In the above invention, said irradiation optical system may include a scanning optical system which irradiates a point in the sample with excitation light while scanning the excitation light being irradiated at the point; and said fluorescence image-capturing optical system may have a confocal aperture for confocal detection of fluorescence light emitting from the sample.

Moreover, in the above invention, said irradiation optical system may include a scanning optical system which irradiates a point in the sample with excitation light that generates fluorescence through multiphoton absorption while scanning the excitation light being irradiated at the point.

The above invention may also be designed such that: said irradiation optical system irradiates a surface of the sample with excitation light; said fluorescence image-capturing optical system includes an imaging optical system which projects the fluorescence images on a two-dimensional imaging element; and said analysis unit carries out analysis using each pixel of the two-dimensional imaging element as a confocal volume.

Moreover, in the above invention, said analysis unit may execute Raster Image Correlation Spectroscopy (RICS).

Furthermore, in the above invention, said analysis unit may execute Image Correlation Spectroscopy (ICS).

The above invention may also comprise a region specifying unit which specifies a desired region with respect to the temporal observation data, wherein said analysis unit carries out analysis of diffusion and/or binding behaviors of molecules caused by the optical stimulation, with use of the fluorescence intensity data within the specified region.

According to the present invention, an effect capable of observing and analyzing intermolecular interactions such as diffusion and/or binding behaviors of molecules in a sample in a reacting state against optical stimulation, while applying the optical stimulation to a desired region in the sample by irradiating stimulus light, is demonstrated.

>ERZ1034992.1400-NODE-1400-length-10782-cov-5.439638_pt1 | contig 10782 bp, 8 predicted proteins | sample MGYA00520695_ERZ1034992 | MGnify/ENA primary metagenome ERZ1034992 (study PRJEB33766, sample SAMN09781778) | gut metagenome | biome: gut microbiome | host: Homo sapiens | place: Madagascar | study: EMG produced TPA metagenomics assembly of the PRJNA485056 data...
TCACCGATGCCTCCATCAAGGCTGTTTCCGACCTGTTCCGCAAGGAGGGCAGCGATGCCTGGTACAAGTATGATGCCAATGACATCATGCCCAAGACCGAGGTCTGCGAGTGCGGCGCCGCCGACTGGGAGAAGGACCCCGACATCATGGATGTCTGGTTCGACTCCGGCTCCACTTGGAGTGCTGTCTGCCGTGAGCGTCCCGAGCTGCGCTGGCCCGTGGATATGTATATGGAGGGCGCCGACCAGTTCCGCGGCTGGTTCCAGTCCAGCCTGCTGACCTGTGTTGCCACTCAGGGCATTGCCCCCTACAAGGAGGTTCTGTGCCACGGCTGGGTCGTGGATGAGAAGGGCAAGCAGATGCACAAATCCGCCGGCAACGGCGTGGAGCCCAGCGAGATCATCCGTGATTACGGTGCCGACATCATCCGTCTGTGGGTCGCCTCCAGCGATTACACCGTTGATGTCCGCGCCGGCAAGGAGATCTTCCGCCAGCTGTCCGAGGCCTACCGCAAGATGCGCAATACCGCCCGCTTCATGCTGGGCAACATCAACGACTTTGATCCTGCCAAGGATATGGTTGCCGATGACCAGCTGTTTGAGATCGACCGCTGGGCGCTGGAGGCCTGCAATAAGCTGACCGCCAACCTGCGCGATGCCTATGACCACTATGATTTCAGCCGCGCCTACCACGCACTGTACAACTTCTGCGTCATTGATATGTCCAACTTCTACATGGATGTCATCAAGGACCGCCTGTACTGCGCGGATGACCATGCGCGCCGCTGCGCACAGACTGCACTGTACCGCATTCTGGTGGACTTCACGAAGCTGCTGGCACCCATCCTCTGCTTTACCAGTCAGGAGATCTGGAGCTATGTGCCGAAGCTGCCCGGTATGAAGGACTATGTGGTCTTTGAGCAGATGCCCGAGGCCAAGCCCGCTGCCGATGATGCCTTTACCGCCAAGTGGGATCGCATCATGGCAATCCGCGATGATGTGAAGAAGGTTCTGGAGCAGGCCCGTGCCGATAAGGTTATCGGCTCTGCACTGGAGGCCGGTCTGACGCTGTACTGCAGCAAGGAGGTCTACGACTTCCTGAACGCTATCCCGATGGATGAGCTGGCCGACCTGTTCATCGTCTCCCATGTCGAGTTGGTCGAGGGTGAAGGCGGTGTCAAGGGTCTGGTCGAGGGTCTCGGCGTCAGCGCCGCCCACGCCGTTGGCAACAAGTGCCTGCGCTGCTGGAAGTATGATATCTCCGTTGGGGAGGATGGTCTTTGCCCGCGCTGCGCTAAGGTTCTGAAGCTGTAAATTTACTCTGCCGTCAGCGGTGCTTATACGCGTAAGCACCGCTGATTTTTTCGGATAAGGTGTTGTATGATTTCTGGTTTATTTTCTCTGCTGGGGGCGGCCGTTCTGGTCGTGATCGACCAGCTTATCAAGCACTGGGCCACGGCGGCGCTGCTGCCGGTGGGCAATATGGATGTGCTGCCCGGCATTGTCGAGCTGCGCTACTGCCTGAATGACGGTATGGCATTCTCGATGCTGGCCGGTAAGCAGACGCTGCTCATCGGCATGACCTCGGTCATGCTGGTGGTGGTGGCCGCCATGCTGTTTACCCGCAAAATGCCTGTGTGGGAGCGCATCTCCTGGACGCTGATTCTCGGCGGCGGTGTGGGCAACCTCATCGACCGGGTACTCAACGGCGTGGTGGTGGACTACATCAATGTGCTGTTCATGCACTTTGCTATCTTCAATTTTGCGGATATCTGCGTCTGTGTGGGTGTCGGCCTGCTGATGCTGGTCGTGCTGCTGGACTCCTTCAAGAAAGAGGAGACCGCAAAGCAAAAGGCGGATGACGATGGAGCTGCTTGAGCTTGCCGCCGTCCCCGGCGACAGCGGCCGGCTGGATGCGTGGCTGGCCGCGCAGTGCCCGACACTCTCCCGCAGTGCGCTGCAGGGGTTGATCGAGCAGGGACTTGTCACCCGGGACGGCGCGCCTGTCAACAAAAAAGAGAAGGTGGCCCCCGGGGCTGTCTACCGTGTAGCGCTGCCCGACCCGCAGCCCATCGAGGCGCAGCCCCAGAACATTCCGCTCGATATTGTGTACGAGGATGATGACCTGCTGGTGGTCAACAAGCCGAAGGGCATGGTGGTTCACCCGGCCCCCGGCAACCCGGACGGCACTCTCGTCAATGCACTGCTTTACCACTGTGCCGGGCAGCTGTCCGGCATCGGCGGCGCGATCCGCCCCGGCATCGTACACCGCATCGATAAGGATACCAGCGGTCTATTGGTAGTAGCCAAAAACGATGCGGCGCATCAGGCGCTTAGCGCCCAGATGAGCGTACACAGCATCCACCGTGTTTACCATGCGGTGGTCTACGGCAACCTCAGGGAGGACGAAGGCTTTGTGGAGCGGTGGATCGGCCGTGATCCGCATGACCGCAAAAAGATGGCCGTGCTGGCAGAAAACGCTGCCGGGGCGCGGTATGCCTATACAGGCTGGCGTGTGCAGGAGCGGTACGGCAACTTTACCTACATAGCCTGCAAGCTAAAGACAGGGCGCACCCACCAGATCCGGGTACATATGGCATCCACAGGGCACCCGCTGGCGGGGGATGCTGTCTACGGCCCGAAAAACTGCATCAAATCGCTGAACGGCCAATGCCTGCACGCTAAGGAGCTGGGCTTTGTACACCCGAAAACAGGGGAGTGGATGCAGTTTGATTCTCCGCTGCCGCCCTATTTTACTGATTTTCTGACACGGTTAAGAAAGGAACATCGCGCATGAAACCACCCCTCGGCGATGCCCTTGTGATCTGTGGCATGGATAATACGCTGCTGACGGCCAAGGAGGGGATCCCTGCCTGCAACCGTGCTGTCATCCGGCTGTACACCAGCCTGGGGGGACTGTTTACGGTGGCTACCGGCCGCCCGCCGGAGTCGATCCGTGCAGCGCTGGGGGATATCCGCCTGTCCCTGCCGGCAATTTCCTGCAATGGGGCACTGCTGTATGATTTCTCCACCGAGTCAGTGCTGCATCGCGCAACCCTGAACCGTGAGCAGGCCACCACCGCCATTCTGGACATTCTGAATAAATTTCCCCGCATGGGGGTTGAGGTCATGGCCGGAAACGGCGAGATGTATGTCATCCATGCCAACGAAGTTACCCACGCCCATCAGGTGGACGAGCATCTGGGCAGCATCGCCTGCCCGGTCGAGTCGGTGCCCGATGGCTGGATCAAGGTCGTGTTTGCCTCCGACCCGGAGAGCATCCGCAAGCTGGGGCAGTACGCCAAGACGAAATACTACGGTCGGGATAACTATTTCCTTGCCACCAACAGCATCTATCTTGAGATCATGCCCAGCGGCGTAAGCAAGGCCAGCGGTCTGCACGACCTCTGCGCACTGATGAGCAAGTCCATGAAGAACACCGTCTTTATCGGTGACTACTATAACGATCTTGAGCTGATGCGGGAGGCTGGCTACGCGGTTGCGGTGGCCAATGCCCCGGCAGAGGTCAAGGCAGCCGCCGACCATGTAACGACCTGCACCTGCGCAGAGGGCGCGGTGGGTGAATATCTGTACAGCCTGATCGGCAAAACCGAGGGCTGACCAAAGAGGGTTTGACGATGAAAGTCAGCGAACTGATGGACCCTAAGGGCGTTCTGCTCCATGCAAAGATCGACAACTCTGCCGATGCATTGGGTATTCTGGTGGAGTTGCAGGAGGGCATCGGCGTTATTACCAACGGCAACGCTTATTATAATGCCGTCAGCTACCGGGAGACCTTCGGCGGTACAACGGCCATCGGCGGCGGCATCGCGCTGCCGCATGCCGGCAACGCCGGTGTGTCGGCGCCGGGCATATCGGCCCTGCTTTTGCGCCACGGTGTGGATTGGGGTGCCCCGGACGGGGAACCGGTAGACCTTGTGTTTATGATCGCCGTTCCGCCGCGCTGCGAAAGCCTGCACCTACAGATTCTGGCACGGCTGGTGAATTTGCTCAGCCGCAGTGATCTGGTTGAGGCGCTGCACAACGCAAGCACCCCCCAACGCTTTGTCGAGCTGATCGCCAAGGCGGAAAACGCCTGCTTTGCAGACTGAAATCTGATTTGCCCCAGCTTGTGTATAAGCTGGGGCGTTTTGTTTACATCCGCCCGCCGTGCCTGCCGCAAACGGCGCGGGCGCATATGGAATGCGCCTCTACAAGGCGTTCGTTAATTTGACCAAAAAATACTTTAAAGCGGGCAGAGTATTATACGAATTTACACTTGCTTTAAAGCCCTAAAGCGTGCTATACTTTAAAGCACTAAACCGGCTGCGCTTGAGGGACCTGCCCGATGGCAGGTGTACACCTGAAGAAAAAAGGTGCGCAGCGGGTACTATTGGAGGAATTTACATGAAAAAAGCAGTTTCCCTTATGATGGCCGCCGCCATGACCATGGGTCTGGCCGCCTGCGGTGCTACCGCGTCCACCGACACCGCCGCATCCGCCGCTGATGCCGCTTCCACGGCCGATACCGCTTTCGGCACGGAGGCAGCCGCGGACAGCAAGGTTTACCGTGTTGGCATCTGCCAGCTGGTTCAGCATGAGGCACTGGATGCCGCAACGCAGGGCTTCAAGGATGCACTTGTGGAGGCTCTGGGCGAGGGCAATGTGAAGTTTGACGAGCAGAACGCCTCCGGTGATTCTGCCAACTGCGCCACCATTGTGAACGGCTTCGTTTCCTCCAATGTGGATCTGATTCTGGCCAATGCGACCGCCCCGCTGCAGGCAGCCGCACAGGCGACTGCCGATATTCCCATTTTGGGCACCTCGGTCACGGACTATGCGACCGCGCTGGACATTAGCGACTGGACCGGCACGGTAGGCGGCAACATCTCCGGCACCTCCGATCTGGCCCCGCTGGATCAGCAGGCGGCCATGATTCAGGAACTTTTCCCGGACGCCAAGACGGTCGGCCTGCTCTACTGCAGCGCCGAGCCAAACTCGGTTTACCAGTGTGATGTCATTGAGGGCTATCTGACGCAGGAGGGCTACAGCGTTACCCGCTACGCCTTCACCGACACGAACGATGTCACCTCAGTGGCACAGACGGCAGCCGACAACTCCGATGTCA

BRIEF DESCRIPTION OF THE SEVERAL VIEWS OF THE DRAWINGS

FIG. 1 is an entire schematic diagram showing a fluorescence microscope apparatus according to a first embodiment of the present invention.

FIG. 2 is an explanatory diagram showing temporal observation images (XY-T images) captured by the fluorescence microscope apparatus of FIG. 1.

FIG. 3 is a diagram illustrating a relation between a molecule in a static state and laser beam spots.

FIG. 4 is a diagram illustrating a relation between a molecule in a moving state due to diffusion and laser beam spots.

FIG. 5 is a diagram showing a measurement region within a temporal observation image captured by the fluorescence microscope apparatus of FIG. 1.

FIG. 6 is a diagram illustrating a movement of a molecule due to diffusion when a stimulation laser beam for uncaging is irradiated at a position away from the measurement region of FIG. 5.

FIG. 7 is a flowchart illustrating a procedure for specifying and analyzing the measurement region of FIG. 5.

FIG. 8 is an explanatory diagram showing temporal observation images (XY-T images) captured by the fluorescence microscope apparatus of FIG. 1.

FIG. 9 is an entire schematic diagram showing a fluorescence microscope apparatus according to a second embodiment of the present invention.

FIG. 10 is a diagram showing a modified example of the fluorescence microscope apparatus of FIG. 9.

DETAILED DESCRIPTION OF THE INVENTION First Embodiment